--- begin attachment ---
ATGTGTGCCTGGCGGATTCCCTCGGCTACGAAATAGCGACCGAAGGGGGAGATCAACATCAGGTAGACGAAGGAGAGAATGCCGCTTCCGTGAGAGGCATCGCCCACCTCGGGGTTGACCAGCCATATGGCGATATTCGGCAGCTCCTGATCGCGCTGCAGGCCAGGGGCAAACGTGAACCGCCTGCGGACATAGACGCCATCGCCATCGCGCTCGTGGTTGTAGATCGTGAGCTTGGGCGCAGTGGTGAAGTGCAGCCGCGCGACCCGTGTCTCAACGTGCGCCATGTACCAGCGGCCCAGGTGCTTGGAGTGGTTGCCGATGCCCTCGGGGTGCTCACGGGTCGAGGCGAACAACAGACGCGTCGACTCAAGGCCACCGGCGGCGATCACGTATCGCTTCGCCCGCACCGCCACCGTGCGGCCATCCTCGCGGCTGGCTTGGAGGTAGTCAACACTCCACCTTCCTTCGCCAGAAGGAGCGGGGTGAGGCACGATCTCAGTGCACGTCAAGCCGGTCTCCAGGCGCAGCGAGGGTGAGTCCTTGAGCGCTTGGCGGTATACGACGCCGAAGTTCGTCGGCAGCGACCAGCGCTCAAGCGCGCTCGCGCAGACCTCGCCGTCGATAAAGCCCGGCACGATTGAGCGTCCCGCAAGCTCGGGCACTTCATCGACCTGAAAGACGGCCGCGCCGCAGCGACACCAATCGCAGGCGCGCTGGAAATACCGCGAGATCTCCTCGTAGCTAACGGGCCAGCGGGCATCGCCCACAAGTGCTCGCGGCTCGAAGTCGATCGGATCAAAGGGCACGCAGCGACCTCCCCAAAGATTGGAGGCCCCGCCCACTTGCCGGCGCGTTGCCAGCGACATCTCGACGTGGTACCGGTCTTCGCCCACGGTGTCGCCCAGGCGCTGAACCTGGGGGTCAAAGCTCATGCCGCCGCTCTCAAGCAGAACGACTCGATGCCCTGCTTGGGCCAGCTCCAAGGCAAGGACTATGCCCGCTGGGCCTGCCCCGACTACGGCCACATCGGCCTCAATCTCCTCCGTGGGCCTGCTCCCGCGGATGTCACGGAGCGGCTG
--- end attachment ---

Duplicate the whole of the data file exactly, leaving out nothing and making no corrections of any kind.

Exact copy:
ATGTGTGCCTGGCGGATTCCCTCGGCTACGAAATAGCGACCGAAGGGGGAGATCAACATCAGGTAGACGAAGGAGAGAATGCCGCTTCCGTGAGAGGCATCGCCCACCTCGGGGTTGACCAGCCATATGGCGATATTCGGCAGCTCCTGATCGCGCTGCAGGCCAGGGGCAAACGTGAACCGCCTGCGGACATAGACGCCATCGCCATCGCGCTCGTGGTTGTAGATCGTGAGCTTGGGCGCAGTGGTGAAGTGCAGCCGCGCGACCCGTGTCTCAACGTGCGCCATGTACCAGCGGCCCAGGTGCTTGGAGTGGTTGCCGATGCCCTCGGGGTGCTCACGGGTCGAGGCGAACAACAGACGCGTCGACTCAAGGCCACCGGCGGCGATCACGTATCGCTTCGCCCGCACCGCCACCGTGCGGCCATCCTCGCGGCTGGCTTGGAGGTAGTCAACACTCCACCTTCCTTCGCCAGAAGGAGCGGGGTGAGGCACGATCTCAGTGCACGTCAAGCCGGTCTCCAGGCGCAGCGAGGGTGAGTCCTTGAGCGCTTGGCGGTATACGACGCCGAAGTTCGTCGGCAGCGACCAGCGCTCAAGCGCGCTCGCGCAGACCTCGCCGTCGATAAAGCCCGGCACGATTGAGCGTCCCGCAAGCTCGGGCACTTCATCGACCTGAAAGACGGCCGCGCCGCAGCGACACCAATCGCAGGCGCGCTGGAAATACCGCGAGATCTCCTCGTAGCTAACGGGCCAGCGGGCATCGCCCACAAGTGCTCGCGGCTCGAAGTCGATCGGATCAAAGGGCACGCAGCGACCTCCCCAAAGATTGGAGGCCCCGCCCACTTGCCGGCGCGTTGCCAGCGACATCTCGACGTGGTACCGGTCTTCGCCCACGGTGTCGCCCAGGCGCTGAACCTGGGGGTCAAAGCTCATGCCGCCGCTCTCAAGCAGAACGACTCGATGCCCTGCTTGGGCCAGCTCCAAGGCAAGGACTATGCCCGCTGGGCCTGCCCCGACTACGGCCACATCGGCCTCAATCTCCTCCGTGGGCCTGCTCCCGCGGATGTCACGGAGCGGCTG